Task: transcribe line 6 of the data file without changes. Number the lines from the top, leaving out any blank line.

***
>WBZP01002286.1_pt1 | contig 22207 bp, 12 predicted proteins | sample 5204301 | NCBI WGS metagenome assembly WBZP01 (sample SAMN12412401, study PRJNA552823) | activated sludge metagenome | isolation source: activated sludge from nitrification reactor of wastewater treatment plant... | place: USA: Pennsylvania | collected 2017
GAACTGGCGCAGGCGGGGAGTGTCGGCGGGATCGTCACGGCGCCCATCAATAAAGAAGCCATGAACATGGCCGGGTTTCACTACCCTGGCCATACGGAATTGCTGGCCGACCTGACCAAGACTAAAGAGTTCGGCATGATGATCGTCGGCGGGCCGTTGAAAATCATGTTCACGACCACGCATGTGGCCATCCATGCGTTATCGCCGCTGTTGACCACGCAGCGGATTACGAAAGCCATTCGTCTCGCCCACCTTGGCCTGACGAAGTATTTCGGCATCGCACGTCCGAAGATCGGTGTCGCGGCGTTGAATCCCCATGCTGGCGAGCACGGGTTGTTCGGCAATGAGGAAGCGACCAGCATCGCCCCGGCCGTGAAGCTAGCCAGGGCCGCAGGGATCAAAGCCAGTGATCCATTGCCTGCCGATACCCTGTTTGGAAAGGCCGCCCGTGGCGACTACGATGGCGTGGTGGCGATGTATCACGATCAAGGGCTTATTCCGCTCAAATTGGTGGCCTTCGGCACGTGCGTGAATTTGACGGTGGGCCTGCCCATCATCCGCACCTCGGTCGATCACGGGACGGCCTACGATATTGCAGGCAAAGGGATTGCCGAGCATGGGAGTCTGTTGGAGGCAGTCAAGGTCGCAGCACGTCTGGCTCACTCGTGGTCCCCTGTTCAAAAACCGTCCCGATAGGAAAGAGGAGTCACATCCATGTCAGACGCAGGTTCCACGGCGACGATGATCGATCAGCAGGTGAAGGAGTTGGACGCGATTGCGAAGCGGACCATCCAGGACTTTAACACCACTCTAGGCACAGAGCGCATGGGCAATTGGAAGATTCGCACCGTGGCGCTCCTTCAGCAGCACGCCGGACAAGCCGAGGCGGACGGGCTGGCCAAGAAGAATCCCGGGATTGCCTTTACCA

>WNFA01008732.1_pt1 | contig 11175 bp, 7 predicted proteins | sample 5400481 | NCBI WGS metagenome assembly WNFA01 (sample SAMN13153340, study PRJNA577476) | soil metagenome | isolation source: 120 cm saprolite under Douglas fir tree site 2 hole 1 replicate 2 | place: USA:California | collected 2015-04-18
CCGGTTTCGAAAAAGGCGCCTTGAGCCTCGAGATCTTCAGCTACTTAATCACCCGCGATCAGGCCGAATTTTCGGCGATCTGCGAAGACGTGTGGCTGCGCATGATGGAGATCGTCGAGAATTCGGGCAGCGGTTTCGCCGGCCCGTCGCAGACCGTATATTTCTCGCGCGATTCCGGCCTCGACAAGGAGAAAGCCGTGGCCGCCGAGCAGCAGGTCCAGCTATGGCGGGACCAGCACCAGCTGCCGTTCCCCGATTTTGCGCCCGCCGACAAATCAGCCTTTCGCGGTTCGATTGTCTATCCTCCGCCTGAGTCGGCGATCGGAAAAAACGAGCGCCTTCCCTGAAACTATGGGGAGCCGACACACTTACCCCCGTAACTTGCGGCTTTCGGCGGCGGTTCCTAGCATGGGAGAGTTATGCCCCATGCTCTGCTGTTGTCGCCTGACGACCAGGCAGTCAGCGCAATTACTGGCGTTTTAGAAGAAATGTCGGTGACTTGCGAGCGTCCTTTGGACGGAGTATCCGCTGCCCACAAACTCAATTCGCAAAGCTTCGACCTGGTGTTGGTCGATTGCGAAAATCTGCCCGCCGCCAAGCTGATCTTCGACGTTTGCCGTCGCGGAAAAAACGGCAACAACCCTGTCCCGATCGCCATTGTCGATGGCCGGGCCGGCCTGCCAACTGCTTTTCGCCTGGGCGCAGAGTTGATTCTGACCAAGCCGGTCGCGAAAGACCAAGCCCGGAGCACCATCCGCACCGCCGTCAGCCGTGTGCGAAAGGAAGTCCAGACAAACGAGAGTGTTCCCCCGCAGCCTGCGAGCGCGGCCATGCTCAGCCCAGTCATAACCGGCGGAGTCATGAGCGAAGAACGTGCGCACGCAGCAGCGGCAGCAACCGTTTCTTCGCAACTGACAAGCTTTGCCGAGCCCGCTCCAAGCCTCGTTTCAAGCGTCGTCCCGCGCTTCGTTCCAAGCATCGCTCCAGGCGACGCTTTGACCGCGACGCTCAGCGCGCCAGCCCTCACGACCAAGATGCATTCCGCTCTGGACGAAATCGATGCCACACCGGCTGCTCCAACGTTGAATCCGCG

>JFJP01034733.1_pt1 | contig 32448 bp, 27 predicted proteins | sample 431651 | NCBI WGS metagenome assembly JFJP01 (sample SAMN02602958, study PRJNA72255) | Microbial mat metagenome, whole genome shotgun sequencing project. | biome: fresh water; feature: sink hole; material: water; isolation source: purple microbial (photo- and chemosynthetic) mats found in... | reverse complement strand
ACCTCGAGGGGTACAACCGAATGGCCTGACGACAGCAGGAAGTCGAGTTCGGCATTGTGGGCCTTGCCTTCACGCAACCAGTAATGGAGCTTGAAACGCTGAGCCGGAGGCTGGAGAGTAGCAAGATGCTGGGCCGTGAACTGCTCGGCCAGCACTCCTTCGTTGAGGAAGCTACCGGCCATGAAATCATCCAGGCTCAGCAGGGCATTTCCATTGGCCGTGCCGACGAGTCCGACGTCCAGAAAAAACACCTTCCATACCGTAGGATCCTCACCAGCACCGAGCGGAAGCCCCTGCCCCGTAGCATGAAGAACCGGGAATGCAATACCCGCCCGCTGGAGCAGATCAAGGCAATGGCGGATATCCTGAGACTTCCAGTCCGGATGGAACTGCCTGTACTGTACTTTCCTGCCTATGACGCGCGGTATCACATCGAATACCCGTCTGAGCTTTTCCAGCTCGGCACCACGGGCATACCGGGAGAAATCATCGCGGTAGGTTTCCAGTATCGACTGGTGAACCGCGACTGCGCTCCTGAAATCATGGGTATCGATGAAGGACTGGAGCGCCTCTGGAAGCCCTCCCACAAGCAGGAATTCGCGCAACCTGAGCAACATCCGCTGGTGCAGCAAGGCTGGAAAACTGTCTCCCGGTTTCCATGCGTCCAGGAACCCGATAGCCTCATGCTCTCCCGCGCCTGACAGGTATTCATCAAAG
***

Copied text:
ACCTCGAGGGGTACAACCGAATGGCCTGACGACAGCAGGAAGTCGAGTTCGGCATTGTGGGCCTTGCCTTCACGCAACCAGTAATGGAGCTTGAAACGCTGAGCCGGAGGCTGGAGAGTAGCAAGATGCTGGGCCGTGAACTGCTCGGCCAGCACTCCTTCGTTGAGGAAGCTACCGGCCATGAAATCATCCAGGCTCAGCAGGGCATTTCCATTGGCCGTGCCGACGAGTCCGACGTCCAGAAAAAACACCTTCCATACCGTAGGATCCTCACCAGCACCGAGCGGAAGCCCCTGCCCCGTAGCATGAAGAACCGGGAATGCAATACCCGCCCGCTGGAGCAGATCAAGGCAATGGCGGATATCCTGAGACTTCCAGTCCGGATGGAACTGCCTGTACTGTACTTTCCTGCCTATGACGCGCGGTATCACATCGAATACCCGTCTGAGCTTTTCCAGCTCGGCACCACGGGCATACCGGGAGAAATCATCGCGGTAGGTTTCCAGTATCGACTGGTGAACCGCGACTGCGCTCCTGAAATCATGGGTATCGATGAAGGACTGGAGCGCCTCTGGAAGCCCTCCCACAAGCAGGAATTCGCGCAACCTGAGCAACATCCGCTGGTGCAGCAAGGCTGGAAAACTGTCTCCCGGTTTCCATGCGTCCAGGAACCCGATAGCCTCATGCTCTCCCGCGCCTGACAGGTATTCATCAAAG